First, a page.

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Politics

Voters In The 9th Like Trump A Lot. What's That Mean For Harris, McCready?

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Steve Harrison
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President Trump is popular in the 9th Congressional District, according to a New York Times/Sienna College poll.

Polls show North Carolina’s 9th Congressional District race between Republican Mark Harris and Dan McCready is too close to call.

But what’s unusual about the 9th is that – of all the toss-up districts in the country -  its voters still strongly support President Trump.

In the 29 Congressional Districts that the Cook Political Report says are toss-ups, President Trump has the second-highest favorable rating in North Carolina’s 9th.

In the 9th District, 53 percent of voters approve of Trump’s job performance in the 9th, according to the New York Times and Sienna, which have been polling closely contested races before the Nov. 6 election.

That same poll shows Harris leading McCready in the 9th, 45 percent to 44 percent.

For McCready to win, he’ll have to convince thousands of Trump voters to break from Harris.

“I’ve had several people that have told me over the last 7 or 8 years that they think just like Trump thinks or just like I do, and then they will turn around tell me they are going to support a Democrat,” said David Edge, a Republican Commissioner from Robeson County.

Trump won Robeson by 5 percentage points in 2016. Edge is puzzled as to why any Trump supporter would vote for a Democrat.

The dynamics of the 9th District has played out in the campaign.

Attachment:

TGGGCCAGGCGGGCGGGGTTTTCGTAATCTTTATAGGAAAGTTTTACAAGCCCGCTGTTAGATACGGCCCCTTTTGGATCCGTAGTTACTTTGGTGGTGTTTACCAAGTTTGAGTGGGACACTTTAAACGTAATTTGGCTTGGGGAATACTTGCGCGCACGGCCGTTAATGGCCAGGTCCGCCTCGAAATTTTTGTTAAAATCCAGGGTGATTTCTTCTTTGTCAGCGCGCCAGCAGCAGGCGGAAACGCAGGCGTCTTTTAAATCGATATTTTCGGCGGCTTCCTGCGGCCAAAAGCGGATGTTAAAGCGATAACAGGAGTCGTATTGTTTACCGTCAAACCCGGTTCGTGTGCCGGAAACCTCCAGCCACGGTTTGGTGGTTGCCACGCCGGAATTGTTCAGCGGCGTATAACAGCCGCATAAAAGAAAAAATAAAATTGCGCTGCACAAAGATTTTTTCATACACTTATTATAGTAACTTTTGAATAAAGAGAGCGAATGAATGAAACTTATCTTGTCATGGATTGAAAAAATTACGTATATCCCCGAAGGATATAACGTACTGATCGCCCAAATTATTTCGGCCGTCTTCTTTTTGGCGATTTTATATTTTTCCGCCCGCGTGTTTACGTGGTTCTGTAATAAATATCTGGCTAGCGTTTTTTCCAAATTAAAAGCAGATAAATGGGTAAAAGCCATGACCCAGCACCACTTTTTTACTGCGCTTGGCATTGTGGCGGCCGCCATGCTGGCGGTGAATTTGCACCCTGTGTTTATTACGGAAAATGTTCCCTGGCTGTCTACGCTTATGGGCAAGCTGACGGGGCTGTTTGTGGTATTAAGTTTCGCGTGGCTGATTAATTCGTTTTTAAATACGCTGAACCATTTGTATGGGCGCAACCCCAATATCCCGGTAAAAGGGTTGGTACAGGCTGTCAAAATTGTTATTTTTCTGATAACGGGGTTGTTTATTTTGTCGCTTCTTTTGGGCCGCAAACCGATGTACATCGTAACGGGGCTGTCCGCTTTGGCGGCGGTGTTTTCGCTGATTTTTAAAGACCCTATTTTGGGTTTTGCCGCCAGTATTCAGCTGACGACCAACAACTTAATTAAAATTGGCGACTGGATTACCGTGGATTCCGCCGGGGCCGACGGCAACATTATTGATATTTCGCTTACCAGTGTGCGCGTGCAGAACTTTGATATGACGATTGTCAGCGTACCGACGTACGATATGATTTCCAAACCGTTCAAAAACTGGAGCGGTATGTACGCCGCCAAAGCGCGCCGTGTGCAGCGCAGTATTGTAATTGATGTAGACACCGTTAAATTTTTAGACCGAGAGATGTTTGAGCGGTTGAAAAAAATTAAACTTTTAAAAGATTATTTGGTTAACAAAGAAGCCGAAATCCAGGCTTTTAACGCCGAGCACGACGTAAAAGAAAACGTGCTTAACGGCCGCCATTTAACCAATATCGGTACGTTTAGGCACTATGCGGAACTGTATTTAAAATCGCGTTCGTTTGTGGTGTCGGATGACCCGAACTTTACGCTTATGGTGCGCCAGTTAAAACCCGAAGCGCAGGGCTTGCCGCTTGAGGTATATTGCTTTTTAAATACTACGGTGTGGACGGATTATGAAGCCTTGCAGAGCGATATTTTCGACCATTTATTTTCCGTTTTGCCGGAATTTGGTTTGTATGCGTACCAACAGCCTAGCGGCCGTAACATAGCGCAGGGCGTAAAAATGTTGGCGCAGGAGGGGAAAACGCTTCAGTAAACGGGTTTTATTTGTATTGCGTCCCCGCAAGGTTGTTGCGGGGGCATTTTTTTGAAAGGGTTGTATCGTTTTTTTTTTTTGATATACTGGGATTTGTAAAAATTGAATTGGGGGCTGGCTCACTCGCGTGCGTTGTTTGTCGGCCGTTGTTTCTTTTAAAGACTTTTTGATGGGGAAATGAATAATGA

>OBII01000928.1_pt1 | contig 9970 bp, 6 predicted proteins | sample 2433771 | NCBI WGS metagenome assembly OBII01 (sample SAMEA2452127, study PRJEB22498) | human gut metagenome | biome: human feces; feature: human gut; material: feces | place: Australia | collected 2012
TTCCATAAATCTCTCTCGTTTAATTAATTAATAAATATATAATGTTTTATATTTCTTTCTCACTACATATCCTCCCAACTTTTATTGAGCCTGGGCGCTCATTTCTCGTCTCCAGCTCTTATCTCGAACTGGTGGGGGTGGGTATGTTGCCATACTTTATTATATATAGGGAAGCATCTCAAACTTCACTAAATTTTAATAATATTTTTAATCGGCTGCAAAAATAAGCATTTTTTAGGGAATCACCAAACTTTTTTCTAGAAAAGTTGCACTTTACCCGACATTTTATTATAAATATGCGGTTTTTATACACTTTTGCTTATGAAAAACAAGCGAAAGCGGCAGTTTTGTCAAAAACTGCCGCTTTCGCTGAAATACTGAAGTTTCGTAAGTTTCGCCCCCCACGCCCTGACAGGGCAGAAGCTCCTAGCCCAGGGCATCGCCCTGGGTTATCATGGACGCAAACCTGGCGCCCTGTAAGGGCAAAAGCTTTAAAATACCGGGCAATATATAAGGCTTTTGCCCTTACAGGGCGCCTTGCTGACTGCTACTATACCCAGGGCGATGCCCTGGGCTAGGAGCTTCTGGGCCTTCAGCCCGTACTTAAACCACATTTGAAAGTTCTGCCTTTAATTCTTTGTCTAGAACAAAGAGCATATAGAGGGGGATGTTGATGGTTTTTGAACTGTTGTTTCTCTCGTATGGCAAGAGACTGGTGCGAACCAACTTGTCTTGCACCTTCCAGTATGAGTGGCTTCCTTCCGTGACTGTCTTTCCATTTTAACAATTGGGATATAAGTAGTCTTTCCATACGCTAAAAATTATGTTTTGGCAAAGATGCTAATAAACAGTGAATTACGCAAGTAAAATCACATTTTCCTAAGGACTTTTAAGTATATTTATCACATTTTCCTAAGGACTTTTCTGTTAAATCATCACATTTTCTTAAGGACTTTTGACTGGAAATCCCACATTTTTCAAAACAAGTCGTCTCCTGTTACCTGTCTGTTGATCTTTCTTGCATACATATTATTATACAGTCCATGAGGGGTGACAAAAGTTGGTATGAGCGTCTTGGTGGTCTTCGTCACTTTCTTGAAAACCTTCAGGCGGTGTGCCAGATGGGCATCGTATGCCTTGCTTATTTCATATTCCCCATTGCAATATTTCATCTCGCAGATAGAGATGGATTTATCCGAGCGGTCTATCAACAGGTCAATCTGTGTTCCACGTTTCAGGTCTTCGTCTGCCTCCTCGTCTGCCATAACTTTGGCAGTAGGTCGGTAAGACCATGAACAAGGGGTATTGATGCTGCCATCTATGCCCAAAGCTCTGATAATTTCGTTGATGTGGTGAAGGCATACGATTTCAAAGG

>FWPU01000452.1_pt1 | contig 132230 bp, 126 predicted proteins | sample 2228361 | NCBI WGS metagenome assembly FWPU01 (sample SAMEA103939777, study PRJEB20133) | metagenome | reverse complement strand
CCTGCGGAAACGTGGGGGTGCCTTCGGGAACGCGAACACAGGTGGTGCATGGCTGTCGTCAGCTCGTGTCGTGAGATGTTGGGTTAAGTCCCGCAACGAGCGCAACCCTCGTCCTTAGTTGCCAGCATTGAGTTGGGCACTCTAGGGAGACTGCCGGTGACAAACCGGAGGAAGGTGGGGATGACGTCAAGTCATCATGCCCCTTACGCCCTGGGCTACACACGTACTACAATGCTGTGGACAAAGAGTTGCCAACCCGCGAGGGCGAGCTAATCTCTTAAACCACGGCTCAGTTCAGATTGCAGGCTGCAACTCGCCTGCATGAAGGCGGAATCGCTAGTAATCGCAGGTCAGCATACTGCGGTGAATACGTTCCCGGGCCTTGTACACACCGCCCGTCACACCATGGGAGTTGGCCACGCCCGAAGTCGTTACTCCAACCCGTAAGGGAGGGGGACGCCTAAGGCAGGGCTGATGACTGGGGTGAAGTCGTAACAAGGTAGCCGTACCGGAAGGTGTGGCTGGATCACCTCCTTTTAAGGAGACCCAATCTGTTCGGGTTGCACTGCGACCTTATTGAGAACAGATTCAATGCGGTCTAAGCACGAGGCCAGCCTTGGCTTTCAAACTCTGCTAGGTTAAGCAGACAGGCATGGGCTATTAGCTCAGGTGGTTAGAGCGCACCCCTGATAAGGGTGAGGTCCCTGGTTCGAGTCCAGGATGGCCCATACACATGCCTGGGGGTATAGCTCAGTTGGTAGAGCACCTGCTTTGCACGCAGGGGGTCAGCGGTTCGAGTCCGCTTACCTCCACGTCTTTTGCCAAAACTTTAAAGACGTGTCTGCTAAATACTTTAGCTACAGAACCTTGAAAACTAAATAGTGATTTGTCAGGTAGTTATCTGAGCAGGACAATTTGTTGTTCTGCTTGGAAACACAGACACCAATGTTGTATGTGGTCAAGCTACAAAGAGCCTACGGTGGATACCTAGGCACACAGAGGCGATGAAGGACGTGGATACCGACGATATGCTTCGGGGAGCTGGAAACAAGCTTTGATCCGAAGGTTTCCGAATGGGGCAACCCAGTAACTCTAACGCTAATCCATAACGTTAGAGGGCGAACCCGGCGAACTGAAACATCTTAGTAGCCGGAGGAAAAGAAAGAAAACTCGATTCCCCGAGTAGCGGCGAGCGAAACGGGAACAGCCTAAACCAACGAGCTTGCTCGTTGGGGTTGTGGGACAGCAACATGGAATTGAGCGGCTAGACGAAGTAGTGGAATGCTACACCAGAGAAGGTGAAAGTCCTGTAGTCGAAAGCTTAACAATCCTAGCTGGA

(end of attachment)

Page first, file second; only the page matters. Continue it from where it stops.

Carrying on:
In their first debate, McCready mentioned Trump by name once – to praise him for scrutinizing trade deals.

And Harris shared a stage with the president at Bojangles’ Coliseum at a rally October 26.

June Niegum of Indian Trail is the type of voter that McCready must have. She is a retiree who once supported President Trump.

“I was for him in the beginning because he was a businessman, and he was going to be different," she said before voting early for McCready at the Stallings Volunteer Fire Department. "But the way he’s acting now, I’m putting up with him. I was going to give him a chance, but I can’t live with some of the things he’s putting out there now.”

She also didn’t like Harris’ controversial sermons from 2013 on the role of women in marriage and the workplace.

“His views on that sort of the thing are 50 years ago, and it’s not up to date,” she said.

But for many Union County voters at this polling station, the race is not so much about Harris and McCready. It’s all about the president.

“Is he Republican?" asked Greg Story of Indian Trail. "I’ll support him. As long as he’s Republican, and lean to conservative. I’ll support him.”

Ashlyn Hurley was one of the few voters who had a connection to Harris in particular.

“I voted for Mark Harris," she said. "I’m a Christian and I like his beliefs and what he’s standing for.”

She added that she believes the controversy of his 2013 sermons is overblown.

 “I think a lot of things they are attacking him on are taken out of context," she said. "As wives we are called upon being servants to our husbands. It doesn’t mean getting stepped all over, it means we are being helpmates when we need to be.”

The Cook Political Report also lists North Carolina's 13th Congressional District as one of its toss-up races.

In that race, Republican incumbent Ted Budd leads Democrat Kathy Manning, with 47 percent to 41 percent, according to the New York Times. But in that district, the president's job approval is 49 percent to 45 percent who approve.

The toss-up district where Trump is most popular. It's New York's 22nd district east of Syracuse, where the president'a approval rating is 56 percent, according to the New York Times.